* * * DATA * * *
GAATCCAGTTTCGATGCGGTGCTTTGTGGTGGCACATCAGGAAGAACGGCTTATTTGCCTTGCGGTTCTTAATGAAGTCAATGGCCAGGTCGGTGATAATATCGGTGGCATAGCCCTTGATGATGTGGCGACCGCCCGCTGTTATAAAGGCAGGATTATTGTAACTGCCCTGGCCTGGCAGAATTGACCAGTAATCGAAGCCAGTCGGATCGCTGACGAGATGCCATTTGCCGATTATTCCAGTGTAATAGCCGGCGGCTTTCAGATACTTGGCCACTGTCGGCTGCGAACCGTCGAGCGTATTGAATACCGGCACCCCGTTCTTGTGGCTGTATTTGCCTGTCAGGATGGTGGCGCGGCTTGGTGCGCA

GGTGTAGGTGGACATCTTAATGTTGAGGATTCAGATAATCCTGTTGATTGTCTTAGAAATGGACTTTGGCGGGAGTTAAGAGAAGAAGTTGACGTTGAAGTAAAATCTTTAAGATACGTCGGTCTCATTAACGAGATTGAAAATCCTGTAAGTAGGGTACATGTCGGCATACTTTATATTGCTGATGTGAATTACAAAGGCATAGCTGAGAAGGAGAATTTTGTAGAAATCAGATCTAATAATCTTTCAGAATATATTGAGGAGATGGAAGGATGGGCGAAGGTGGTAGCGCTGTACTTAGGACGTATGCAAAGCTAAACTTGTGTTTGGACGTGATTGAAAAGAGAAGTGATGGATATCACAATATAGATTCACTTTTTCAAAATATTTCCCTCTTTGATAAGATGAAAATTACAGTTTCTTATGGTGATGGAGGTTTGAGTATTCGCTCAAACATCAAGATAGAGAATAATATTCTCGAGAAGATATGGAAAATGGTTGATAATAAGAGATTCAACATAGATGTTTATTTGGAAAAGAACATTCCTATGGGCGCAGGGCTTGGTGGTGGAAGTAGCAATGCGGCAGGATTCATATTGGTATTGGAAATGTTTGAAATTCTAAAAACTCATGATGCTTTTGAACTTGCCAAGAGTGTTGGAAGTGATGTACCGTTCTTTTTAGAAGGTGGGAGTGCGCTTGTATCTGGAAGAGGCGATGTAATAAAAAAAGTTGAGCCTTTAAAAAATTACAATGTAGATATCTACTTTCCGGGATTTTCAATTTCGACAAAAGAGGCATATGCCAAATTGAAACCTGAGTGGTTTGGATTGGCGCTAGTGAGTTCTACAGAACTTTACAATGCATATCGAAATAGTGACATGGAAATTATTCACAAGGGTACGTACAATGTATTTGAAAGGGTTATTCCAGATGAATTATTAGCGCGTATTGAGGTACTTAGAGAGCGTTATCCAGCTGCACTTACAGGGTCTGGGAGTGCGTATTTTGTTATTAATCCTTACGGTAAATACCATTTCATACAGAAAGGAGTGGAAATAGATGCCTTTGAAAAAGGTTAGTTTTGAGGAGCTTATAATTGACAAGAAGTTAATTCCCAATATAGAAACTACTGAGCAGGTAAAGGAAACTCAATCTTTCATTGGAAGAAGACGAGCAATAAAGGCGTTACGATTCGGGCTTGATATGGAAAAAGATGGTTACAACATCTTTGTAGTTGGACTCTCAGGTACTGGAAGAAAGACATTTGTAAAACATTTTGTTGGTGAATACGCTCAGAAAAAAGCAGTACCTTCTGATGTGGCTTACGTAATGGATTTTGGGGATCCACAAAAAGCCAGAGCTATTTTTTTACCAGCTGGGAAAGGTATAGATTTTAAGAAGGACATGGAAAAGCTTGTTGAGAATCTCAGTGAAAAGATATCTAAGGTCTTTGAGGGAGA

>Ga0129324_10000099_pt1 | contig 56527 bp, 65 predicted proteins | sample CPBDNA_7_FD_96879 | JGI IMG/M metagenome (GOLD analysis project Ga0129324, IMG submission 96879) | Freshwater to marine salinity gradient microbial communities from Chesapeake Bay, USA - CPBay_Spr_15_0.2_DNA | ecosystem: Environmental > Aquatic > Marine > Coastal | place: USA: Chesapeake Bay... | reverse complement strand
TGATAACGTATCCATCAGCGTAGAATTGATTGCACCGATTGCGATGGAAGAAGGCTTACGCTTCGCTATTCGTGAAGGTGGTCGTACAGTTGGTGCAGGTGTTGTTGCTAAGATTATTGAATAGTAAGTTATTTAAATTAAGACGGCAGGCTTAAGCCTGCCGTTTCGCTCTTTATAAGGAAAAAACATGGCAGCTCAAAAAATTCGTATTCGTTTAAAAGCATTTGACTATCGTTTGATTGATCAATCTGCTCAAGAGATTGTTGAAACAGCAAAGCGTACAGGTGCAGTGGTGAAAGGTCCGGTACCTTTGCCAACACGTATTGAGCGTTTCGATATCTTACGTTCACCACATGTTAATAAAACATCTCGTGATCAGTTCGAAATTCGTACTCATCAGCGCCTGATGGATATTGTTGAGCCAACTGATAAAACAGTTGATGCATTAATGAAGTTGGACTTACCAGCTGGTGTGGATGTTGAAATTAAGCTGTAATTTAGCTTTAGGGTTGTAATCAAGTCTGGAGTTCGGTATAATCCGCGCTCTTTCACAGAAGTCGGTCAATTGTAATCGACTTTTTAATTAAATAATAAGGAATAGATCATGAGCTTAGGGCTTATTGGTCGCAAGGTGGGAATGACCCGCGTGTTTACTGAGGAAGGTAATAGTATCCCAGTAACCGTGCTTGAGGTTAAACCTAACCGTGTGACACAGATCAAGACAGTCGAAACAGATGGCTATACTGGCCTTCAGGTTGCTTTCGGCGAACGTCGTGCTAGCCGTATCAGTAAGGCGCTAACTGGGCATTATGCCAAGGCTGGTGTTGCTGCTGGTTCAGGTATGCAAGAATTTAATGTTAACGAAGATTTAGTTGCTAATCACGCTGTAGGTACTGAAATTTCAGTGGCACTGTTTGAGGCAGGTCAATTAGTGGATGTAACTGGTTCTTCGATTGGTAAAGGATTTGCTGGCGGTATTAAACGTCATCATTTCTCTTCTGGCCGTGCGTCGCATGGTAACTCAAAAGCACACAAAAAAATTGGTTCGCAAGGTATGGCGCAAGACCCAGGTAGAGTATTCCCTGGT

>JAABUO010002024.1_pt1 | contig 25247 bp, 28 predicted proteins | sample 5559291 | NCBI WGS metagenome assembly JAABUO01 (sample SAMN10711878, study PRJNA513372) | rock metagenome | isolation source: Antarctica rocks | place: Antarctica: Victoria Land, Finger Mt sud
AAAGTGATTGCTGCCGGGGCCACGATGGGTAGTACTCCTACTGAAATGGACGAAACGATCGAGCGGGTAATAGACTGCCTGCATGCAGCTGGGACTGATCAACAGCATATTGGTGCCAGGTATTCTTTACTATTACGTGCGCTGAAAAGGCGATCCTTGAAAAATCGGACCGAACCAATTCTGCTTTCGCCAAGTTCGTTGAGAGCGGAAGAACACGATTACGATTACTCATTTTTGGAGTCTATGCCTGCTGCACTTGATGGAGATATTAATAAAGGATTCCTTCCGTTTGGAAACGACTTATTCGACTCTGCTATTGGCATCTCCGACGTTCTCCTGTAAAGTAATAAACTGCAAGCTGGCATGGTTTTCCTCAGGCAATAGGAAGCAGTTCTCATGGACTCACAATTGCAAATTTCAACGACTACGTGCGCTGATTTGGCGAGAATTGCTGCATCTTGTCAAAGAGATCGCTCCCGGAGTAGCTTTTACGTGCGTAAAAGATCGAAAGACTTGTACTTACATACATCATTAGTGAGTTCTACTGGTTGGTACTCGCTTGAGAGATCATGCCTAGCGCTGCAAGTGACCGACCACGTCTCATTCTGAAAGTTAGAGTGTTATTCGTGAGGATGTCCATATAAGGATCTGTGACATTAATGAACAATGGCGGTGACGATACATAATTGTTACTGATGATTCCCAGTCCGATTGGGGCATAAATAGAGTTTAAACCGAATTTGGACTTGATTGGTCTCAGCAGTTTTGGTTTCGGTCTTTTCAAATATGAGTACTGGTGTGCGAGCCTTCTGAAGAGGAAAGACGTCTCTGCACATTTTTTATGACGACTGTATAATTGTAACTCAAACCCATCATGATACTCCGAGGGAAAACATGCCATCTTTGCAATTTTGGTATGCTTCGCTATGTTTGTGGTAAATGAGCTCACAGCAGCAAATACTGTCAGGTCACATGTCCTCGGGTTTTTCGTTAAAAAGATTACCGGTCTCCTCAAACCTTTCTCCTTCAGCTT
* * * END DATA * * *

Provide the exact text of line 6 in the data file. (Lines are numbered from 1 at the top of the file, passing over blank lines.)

AAAGTGATTGCTGCCGGGGCCACGATGGGTAGTACTCCTACTGAAATGGACGAAACGATCGAGCGGGTAATAGACTGCCTGCATGCAGCTGGGACTGATCAACAGCATATTGGTGCCAGGTATTCTTTACTATTACGTGCGCTGAAAAGGCGATCCTTGAAAAATCGGACCGAACCAATTCTGCTTTCGCCAAGTTCGTTGAGAGCGGAAGAACACGATTACGATTACTCATTTTTGGAGTCTATGCCTGCTGCACTTGATGGAGATATTAATAAAGGATTCCTTCCGTTTGGAAACGACTTATTCGACTCTGCTATTGGCATCTCCGACGTTCTCCTGTAAAGTAATAAACTGCAAGCTGGCATGGTTTTCCTCAGGCAATAGGAAGCAGTTCTCATGGACTCACAATTGCAAATTTCAACGACTACGTGCGCTGATTTGGCGAGAATTGCTGCATCTTGTCAAAGAGATCGCTCCCGGAGTAGCTTTTACGTGCGTAAAAGATCGAAAGACTTGTACTTACATACATCATTAGTGAGTTCTACTGGTTGGTACTCGCTTGAGAGATCATGCCTAGCGCTGCAAGTGACCGACCACGTCTCATTCTGAAAGTTAGAGTGTTATTCGTGAGGATGTCCATATAAGGATCTGTGACATTAATGAACAATGGCGGTGACGATACATAATTGTTACTGATGATTCCCAGTCCGATTGGGGCATAAATAGAGTTTAAACCGAATTTGGACTTGATTGGTCTCAGCAGTTTTGGTTTCGGTCTTTTCAAATATGAGTACTGGTGTGCGAGCCTTCTGAAGAGGAAAGACGTCTCTGCACATTTTTTATGACGACTGTATAATTGTAACTCAAACCCATCATGATACTCCGAGGGAAAACATGCCATCTTTGCAATTTTGGTATGCTTCGCTATGTTTGTGGTAAATGAGCTCACAGCAGCAAATACTGTCAGGTCACATGTCCTCGGGTTTTTCGTTAAAAAGATTACCGGTCTCCTCAAACCTTTCTCCTTCAGCTT